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Abstract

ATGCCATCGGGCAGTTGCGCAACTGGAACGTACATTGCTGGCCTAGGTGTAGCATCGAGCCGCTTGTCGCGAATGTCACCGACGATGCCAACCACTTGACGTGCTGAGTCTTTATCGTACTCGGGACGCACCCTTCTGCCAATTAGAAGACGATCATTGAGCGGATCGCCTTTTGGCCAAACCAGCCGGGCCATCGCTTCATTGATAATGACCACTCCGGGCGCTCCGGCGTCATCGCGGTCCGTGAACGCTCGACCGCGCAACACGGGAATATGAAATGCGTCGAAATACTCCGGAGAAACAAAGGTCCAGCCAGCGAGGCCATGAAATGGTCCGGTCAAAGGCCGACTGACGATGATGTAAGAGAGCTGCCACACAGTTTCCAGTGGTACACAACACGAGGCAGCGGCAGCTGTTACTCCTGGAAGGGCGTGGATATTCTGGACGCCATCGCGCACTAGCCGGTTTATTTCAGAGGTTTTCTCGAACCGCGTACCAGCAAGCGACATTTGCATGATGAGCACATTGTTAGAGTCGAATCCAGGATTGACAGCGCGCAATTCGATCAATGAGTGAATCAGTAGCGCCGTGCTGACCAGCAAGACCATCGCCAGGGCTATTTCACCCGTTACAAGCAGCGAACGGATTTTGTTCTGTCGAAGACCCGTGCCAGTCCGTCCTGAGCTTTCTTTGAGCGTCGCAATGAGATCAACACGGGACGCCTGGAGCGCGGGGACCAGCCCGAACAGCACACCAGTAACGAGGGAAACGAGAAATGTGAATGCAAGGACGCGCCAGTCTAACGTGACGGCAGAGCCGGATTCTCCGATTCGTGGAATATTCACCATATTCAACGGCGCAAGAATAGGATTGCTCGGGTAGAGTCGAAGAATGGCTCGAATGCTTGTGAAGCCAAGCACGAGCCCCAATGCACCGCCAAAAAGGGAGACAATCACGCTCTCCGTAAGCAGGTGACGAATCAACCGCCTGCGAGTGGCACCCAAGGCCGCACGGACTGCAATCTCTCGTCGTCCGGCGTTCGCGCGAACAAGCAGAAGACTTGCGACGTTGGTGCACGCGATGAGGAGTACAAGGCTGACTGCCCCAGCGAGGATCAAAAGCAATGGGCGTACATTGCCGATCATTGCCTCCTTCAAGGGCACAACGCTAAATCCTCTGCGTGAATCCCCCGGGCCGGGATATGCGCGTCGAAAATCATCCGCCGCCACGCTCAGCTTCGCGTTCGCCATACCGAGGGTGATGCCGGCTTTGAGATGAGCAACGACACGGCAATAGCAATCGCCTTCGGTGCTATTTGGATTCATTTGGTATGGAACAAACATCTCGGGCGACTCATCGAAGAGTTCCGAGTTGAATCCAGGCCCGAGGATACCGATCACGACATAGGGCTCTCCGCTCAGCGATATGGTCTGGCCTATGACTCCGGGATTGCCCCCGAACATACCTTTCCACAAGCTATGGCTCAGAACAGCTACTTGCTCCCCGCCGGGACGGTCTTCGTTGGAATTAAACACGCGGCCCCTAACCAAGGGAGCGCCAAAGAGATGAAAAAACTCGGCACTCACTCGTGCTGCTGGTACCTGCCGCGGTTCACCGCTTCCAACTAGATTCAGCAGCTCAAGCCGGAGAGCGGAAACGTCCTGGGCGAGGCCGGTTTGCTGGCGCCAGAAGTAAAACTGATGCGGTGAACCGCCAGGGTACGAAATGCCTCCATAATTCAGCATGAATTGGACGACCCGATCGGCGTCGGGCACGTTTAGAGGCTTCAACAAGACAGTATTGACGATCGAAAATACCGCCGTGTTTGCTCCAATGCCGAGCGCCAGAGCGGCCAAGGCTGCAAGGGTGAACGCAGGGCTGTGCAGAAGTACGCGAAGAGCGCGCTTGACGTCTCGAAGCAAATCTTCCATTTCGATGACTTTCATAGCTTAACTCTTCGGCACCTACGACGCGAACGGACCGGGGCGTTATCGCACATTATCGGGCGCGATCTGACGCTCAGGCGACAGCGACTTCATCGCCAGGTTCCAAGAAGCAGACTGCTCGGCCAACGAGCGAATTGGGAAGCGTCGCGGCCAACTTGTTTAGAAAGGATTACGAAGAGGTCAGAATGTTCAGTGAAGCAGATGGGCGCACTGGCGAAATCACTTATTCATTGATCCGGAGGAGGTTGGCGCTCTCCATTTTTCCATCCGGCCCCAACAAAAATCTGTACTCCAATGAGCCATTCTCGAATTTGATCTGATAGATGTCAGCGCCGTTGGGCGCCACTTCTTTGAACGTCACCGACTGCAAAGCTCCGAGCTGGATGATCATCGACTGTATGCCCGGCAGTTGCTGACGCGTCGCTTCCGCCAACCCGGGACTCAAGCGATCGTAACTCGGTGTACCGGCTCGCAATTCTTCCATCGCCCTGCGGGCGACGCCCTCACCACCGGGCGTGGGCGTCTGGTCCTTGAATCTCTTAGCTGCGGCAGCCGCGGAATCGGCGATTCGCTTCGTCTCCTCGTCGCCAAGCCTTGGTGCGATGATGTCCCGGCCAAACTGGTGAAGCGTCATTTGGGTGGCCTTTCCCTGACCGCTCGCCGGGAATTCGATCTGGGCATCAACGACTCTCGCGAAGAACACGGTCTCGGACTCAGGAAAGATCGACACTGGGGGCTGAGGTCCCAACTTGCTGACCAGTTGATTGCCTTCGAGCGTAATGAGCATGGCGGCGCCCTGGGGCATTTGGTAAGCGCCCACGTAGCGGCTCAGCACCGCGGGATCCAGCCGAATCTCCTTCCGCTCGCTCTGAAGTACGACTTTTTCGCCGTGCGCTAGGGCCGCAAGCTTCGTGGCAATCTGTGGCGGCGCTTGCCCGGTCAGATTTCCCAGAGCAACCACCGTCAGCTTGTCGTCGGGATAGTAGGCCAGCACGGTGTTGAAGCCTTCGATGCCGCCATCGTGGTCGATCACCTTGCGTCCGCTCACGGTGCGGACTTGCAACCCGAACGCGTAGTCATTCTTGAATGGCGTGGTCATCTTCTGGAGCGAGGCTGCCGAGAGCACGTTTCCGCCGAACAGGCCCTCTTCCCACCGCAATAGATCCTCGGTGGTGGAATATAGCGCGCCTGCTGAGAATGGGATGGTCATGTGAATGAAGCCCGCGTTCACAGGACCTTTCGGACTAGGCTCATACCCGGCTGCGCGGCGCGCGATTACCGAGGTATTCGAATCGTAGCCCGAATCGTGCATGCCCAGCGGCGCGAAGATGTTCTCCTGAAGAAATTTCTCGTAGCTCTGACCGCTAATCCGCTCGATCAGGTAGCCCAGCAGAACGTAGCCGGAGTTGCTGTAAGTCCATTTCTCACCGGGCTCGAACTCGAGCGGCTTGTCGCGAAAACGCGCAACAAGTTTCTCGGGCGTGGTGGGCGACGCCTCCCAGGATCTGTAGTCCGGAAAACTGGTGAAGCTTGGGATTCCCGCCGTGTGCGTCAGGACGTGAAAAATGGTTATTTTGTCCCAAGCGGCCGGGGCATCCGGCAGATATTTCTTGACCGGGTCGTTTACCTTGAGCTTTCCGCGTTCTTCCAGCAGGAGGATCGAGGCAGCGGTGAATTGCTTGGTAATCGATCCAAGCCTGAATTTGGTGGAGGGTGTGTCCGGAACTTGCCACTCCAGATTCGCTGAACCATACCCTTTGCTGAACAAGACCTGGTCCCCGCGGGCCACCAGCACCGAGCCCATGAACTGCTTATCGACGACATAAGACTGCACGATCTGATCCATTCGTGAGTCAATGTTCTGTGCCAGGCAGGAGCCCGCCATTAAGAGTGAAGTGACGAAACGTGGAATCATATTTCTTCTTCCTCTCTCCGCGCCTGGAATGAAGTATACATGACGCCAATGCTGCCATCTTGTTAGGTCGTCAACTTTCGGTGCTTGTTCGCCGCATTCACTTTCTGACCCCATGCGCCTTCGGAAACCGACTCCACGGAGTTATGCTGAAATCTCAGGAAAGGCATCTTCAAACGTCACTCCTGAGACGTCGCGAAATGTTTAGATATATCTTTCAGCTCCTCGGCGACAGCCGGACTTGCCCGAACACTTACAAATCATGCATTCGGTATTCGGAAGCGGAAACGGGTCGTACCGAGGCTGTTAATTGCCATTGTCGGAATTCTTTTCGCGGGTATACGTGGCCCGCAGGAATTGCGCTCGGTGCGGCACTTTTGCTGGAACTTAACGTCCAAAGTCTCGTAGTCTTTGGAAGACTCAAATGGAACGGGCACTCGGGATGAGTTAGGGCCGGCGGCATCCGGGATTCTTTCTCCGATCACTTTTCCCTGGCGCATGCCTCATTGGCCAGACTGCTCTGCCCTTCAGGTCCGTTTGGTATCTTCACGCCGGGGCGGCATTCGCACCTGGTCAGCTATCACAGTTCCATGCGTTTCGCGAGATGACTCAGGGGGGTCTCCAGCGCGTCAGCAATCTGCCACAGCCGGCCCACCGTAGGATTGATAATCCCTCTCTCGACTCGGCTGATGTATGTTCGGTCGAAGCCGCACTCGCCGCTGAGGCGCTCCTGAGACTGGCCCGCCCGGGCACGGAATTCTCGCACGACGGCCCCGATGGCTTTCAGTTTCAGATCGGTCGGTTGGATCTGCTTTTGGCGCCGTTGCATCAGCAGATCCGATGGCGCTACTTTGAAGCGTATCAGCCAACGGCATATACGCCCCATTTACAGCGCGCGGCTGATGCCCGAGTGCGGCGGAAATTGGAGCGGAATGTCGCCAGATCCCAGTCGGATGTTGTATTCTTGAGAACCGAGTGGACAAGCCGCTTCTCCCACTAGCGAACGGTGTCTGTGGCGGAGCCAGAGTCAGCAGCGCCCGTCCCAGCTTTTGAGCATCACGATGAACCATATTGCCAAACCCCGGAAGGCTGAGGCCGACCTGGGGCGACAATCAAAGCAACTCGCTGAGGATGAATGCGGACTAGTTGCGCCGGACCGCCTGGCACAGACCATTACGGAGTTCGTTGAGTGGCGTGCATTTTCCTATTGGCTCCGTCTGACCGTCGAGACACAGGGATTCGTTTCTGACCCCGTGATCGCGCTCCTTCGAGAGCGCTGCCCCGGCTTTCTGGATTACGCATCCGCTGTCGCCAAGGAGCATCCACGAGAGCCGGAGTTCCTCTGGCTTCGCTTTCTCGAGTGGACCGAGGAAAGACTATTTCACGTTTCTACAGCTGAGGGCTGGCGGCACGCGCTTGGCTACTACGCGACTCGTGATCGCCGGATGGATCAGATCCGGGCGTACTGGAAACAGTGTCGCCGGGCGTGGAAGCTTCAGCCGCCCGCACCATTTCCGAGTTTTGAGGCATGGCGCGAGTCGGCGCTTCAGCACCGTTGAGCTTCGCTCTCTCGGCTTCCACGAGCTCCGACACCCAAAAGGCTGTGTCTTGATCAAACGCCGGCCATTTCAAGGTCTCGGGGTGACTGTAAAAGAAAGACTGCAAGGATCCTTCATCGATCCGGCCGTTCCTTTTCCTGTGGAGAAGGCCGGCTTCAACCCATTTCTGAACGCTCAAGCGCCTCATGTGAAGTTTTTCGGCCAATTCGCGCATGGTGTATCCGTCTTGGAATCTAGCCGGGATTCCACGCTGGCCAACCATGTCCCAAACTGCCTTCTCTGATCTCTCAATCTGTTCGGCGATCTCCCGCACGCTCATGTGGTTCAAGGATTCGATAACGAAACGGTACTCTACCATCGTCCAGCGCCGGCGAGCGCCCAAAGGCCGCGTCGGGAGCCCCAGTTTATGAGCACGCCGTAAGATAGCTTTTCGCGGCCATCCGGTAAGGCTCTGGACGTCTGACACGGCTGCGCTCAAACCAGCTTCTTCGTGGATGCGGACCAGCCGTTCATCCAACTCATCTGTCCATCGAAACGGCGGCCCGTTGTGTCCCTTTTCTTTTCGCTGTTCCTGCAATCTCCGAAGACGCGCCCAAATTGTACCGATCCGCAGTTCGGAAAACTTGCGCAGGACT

When people fail to practice what they preach, their act of hypocrisy can induce cognitive dissonance and the motivation to change their behavior. The current paper examines the evidence for this assumption by reviewing and analyzing the research that has used the hypocrisy procedure to influence the performance of pro-social behaviors related to health, the environment, and interpersonal relations. The first section looks at the evidence for the claim that hypocrisy motivates behavior change as opposed to other forms of dissonance reduction such as attitude change. We then review studies that suggest that the induction of hypocrisy exerts its greatest effect on behavior change when people publicly advocate the importance of the target course of action and are then privately reminded of their own recent personal failures to perform the target behavior. A third section discusses the limitations to the current body of work and important directions for future research. Finally, the paper concludes with a discussion of how the hypocrisy procedure relates to other contemporary models of behavior change.